This Song Will Save Your Life by Leila Sales



Author: Leila Sales
Publisher: Farrar, Straus and Giroux (BYR)
Pages: 288
Format: eBook
Source: Kobo Book Store
Release Date: September 17, 2013
Goodreads • Amazon

Making friends has never been Elise Dembowski’s strong suit. All throughout her life, she’s been the butt of every joke and the outsider in every conversation. When a final attempt at popularity fails, Elise nearly gives up. Then she stumbles upon a warehouse party where she meets Vicky, a girl in a band who accepts her; Char, a cute, yet mysterious disc jockey; Pippa, a carefree spirit from England; and most importantly, a love for DJing.

Told in a refreshingly genuine and laugh-out-loud funny voice, This Song Will Save Your Life is an exuberant novel about identity, friendship, and the power of music to bring people together.


I believe that a person’s taste in music tells you a lot about them. In some cases, it tells you everything you need to know.



When it comes to book, I usually classify them in three broad categories: a bad plot with good characters, a good plot with good characters, and a good plot with bad characters. This Song Will Save Your Life falls in the last category.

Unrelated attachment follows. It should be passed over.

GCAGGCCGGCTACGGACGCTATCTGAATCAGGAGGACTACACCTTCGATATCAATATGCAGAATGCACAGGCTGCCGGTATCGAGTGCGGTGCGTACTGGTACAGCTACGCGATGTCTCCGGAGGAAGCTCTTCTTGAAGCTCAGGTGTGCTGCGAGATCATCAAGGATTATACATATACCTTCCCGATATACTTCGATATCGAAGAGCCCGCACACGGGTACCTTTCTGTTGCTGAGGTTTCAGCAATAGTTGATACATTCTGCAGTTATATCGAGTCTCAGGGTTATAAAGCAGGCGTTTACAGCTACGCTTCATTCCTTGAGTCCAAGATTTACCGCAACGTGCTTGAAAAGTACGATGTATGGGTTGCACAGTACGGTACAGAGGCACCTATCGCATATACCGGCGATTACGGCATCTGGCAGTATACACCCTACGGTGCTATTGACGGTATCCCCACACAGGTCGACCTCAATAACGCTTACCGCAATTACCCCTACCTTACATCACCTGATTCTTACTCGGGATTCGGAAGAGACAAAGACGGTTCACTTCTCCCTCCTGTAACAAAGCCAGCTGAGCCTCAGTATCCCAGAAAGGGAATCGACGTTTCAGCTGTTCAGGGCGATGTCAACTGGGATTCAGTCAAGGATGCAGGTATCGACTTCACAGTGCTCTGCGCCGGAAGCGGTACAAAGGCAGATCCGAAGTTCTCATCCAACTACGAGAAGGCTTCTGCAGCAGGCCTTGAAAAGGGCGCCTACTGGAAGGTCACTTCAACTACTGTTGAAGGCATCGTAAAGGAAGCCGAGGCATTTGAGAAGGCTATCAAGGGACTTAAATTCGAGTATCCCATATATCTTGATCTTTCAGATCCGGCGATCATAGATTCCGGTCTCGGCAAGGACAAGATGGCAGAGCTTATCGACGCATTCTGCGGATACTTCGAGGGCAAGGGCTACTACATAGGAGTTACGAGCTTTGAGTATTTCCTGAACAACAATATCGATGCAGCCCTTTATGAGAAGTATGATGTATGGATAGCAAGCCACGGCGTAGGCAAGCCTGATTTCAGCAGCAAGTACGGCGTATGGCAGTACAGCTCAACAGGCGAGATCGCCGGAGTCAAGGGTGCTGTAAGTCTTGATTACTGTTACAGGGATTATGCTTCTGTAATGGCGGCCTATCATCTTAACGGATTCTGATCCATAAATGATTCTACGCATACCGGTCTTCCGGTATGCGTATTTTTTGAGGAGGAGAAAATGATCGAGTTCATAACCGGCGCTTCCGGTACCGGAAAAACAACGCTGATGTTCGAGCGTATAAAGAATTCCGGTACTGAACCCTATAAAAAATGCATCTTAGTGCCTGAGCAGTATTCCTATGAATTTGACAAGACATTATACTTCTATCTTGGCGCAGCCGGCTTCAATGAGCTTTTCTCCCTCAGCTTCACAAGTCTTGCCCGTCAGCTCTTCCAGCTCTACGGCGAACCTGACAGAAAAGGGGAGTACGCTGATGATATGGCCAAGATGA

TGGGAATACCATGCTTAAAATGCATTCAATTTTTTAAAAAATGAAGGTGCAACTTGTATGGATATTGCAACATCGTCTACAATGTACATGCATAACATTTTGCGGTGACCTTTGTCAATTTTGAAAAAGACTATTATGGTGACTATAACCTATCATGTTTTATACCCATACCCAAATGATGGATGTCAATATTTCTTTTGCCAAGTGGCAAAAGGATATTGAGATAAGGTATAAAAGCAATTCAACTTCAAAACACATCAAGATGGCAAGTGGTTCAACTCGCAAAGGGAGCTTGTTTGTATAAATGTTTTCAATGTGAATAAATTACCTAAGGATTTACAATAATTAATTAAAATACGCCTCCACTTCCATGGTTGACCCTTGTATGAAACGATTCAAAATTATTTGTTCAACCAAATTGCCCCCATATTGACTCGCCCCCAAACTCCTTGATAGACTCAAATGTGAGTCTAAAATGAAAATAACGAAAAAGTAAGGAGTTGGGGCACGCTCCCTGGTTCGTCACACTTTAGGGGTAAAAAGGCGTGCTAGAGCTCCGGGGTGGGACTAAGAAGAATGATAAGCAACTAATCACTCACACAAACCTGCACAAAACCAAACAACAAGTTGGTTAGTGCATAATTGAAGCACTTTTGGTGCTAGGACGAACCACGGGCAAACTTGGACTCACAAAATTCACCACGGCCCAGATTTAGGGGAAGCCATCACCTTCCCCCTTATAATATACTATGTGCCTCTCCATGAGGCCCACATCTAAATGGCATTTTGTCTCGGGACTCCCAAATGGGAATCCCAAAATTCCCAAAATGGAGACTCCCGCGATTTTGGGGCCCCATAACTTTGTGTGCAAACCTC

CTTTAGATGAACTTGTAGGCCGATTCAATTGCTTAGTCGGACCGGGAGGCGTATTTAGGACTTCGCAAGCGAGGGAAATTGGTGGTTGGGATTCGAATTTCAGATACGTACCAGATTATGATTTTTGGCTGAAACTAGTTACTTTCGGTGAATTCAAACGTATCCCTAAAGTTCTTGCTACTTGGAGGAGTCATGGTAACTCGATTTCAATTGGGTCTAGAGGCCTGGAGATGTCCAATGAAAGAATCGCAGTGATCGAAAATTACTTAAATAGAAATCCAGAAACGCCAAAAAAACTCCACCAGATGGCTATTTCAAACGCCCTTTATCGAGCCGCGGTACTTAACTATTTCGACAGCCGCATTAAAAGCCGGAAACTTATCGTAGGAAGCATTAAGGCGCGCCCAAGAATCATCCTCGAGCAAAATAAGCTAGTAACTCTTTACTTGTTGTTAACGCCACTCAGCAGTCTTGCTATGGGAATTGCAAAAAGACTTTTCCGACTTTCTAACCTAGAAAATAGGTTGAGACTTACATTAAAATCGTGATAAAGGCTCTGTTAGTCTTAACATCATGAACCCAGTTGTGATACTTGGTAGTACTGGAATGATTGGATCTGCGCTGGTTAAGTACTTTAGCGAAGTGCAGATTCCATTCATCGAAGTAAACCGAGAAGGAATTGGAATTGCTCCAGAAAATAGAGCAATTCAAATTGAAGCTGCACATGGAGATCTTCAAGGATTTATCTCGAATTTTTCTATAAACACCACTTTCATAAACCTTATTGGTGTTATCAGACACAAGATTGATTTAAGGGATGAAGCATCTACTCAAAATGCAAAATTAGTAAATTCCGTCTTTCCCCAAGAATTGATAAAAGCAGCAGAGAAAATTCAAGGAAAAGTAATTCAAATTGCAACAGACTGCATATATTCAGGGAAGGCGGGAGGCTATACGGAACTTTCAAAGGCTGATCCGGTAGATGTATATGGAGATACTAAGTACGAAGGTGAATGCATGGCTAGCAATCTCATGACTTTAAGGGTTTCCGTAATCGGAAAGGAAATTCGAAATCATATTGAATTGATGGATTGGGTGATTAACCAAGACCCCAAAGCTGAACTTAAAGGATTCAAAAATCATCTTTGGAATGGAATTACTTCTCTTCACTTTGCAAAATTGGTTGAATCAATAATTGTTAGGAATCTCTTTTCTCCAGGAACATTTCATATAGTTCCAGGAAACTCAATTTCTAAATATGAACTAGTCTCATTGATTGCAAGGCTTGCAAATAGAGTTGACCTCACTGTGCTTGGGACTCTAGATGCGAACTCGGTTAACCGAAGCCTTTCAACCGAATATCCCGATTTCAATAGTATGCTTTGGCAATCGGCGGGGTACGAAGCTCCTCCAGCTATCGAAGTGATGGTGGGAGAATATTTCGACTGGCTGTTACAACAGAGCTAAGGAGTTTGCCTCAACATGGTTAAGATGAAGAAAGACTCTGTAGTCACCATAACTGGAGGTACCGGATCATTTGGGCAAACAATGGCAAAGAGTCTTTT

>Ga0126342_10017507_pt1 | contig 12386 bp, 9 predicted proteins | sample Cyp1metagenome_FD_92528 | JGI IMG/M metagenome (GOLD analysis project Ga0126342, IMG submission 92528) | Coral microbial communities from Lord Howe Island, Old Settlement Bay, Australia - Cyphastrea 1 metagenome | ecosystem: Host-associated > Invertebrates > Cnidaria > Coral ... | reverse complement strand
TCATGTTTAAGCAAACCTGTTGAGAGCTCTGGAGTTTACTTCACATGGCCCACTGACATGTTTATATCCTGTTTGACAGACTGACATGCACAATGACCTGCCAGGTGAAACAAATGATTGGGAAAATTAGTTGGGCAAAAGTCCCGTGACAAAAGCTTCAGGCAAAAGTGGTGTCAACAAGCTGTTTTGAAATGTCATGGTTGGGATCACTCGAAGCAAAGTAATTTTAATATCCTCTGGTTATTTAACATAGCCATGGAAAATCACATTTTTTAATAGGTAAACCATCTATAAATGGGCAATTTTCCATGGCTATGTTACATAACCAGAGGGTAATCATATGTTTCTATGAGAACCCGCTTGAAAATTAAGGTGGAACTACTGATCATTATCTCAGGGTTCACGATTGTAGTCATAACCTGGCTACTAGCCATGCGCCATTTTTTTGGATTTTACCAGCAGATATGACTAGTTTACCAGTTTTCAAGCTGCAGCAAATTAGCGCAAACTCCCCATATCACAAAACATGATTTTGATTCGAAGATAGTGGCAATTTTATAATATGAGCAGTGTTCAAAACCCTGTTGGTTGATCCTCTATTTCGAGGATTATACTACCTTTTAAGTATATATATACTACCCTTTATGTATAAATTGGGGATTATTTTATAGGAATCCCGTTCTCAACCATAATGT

I’m down for a book that’s about growth and finding yourself and most of all being comfortable with yourself and exactly who you are. I love books where reality is so sharp and brutal, the character being so easy to relate and sympathize with.

But in a book about bullying, it’s always a good idea for the reader to sympathize with the protagonist. How are they going to care otherwise? This, my friend, is where This Song Will Save Your Life went wrong. Very, very, wrong.

Let’s start with that opening quote. To an extent, I agree that you could learn a thing or two about the person from their taste in music. Like how you can tell someone’s generally a happy, uplifting person if his songs are all upbeat and light. I have no problem with that statement. Nothing at all.

Until I read this:

The popular music wasn’t interesting-bad, but it was bad-bad. Auto-Tuned vocalists who couldn’t really sing; offensively simplistic instrumentation; grating melodies. Like they thought we were stupid.

What? Last time I checked, just because someone’s into pop music doesn’t mean they’re stupid. I’m not pop’s biggest fan, I’ll admit – but honestly.

Now, in the beginning of the book, Elise wants to be popular. She wants to be liked by everyone, be in the circle instead of standing outside in the cold. I get that. I resonate with that. I’m the girl at school who knows she has many groups to sit at lunch, but doesn’t truly fit in with anyone. I understand that yearning, that want to be included. Part of something. But then she repeatedly mentions that everyone in her school are idiots, and I have to wonder: why would you want to be friends with idiots that you clearly look down upon? If you look down on them so much, clearly marking yourself superior, why bother to be friends with them at all?

Elise does end up having some “friends” in school – I put friends in quotes because her offensive attitude makes me question that.

You may wonder how I managed to make these friends. Well, I will tell you: making friends is actually not that hard when you drop every single one of your standards